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On Dec. 29, 2006, after a premiere at the Cannes Film Festival earlier in the year, Guillermo Del Toro’s Pan’s Labyrinth hit theaters in limited release. The film went on to claim three Oscars at the 79th Academy Awards, for art direction, makeup and cinematography. The Hollywood Reporter’s original review is below:
The bizarre beasts in a young girl’s phantasmagorical imagination are nothing compared to the ruthless brutes that populate her day-to-day reality, so it’s no wonder she wishes to escape in Guillermo del Toro’s engrossing fable Pan’s Labyrinth.
The story is set in Spain in 1944 as Franco’s victorious fascist forces bear down with punishing weight on any who resist. The film’s extraordinary fantasy sequences, in which the girl must complete three arduous tasks, offer a semblance of hope and salvation compared to the short life expectancy in a merciless military state.
Definitely not for children and in fact more of a horror film, Pan’s Labyrinth will thrive on the festival circuit and should find appreciative audiences in art houses everywhere.
Rooted in the grim pessimism of totalitarian Spain, the film begins with a prologue about the fate of a long-lost princess and the promise of her return. As the tale is told, a pregnant and sickly woman, Carmen (Ariadna Gil) and her daughter Ofelia (Ivana Baquero) arrive at a military outpost commanded by Carmen’s officious new husband, Capt. Vidal (Sergi Lopez).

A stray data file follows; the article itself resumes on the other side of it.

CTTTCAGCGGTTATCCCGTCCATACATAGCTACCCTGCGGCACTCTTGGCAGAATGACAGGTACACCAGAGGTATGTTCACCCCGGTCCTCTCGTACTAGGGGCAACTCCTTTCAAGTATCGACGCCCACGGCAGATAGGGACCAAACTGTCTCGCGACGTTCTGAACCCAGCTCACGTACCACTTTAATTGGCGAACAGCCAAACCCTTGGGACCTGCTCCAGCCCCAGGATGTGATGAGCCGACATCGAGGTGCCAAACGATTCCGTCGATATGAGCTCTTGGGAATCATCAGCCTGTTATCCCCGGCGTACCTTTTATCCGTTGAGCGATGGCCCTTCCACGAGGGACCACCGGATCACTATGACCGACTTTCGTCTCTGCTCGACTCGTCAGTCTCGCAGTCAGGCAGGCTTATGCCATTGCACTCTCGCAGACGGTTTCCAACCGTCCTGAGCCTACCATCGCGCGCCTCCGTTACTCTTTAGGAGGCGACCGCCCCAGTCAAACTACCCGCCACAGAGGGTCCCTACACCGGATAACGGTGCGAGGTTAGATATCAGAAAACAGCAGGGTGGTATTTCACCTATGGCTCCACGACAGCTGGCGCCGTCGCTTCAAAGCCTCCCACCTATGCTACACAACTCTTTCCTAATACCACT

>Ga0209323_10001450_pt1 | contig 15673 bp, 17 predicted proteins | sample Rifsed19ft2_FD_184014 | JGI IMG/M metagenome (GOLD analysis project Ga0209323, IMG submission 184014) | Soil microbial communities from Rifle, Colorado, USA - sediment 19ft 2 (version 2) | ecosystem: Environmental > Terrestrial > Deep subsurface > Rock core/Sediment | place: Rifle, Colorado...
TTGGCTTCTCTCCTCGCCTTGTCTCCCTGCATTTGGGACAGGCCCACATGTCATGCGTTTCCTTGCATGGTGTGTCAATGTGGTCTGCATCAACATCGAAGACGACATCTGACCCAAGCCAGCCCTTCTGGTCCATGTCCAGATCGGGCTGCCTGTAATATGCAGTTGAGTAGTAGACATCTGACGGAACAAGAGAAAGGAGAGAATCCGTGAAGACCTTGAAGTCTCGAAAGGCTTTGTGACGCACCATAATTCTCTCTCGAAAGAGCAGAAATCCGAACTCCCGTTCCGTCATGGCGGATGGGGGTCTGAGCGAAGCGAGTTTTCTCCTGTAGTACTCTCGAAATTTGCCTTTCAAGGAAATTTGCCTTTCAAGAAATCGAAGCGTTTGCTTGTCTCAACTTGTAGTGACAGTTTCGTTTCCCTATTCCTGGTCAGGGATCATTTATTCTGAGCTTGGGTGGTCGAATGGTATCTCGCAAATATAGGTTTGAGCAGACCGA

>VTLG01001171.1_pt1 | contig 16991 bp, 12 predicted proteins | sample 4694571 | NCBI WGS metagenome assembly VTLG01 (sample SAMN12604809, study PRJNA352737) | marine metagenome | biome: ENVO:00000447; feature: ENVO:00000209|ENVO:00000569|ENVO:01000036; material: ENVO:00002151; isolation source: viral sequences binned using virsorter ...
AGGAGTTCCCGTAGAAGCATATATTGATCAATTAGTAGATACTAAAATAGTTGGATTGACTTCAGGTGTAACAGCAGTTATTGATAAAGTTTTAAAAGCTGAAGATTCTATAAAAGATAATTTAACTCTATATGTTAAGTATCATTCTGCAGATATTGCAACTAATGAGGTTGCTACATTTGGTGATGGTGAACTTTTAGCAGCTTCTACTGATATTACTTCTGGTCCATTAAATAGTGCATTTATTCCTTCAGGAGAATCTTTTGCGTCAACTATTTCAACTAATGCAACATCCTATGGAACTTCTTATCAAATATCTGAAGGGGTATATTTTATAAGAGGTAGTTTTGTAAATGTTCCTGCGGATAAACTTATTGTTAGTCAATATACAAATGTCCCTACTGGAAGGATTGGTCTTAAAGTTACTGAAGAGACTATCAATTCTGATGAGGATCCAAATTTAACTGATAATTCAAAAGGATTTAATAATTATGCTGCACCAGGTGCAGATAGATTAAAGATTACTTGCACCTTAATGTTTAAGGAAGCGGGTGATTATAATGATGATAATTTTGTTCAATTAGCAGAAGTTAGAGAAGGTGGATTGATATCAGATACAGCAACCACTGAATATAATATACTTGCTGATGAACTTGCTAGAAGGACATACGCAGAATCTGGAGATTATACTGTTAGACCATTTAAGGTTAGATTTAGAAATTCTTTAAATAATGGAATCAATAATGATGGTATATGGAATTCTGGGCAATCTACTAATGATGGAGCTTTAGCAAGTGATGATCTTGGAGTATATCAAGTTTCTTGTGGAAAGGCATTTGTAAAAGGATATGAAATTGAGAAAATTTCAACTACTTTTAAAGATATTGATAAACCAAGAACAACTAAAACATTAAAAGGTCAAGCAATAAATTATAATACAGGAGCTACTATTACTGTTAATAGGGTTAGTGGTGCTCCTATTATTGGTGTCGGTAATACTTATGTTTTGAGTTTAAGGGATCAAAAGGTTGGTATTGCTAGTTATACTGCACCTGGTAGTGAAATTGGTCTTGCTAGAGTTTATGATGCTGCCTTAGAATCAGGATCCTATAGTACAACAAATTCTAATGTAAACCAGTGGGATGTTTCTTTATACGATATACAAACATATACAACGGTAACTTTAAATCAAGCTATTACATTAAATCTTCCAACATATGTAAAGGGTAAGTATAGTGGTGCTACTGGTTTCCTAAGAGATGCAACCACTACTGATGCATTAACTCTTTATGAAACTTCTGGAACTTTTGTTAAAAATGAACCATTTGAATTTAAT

Ofelia still pines for her late father while her mother entreats her to embrace the stiff and unpleasant captain, although it soon becomes apparent that he is more interested in fathering a son than in being a husband or father to the girl.
Worse than that, he reveals himself as a monster who kills captured rebels with extreme brutality and utter disdain for their existence. The camp is threatened by a gathering number of guerillas aided secretly by their leader’s sister, Mercedes (Maribel Verdu), who is the captain’s chief housekeeper. As Carmen’s health deteriorates, a humane doctor (Alex Angulo) becomes a regular visitor, although where his sympathies lie remains to be seen.
As Vidal’s merciless character is revealed, Ofelia finds herself captivated by fairies that lead her to an ancient maze leading down to a labyrinth where she encounters a fearsome but talkative faun (Doug Jones). He claims she is a legendary lost princess and she must pass three tests in order to claim immortality.
These involve tackling a monstrous toad that has swallowed a key; braving a faceless creature with eyes in his hands who sets out a tempting banquet and devours anyone who tastes a single morsel; and a classic dilemma that requires spilling the blood of an innocent.
As Ofelia faces these challenges, her mother struggles with an increasingly difficult pregnancy and the captain devises ever-more-gruesome ways to torture captive resistance fighters. The girl’s adventures are as real to her as the surrounding horrors, and Del Toro’s great accomplishment is in weaving the two together so convincingly.
The visual effects are mesmerizing and the harsh drama of the military camp has its horrific moments of torture and death, as well as when the captain sews together his cheek after being slashed by an assailant.
The performers are all good, with Baquero poised and beautiful as Ofelia and Verdu vital and spirited as the rebellious Mercedes. Lopez gives an extraordinary performance as the bestial captain, an irredeemable villain to rank with Ralph Fiennes‘ Nazi in Schindler’s List. — Ray Bennett, originally published May 27, 2006 after the title’s Cannes festival debut.
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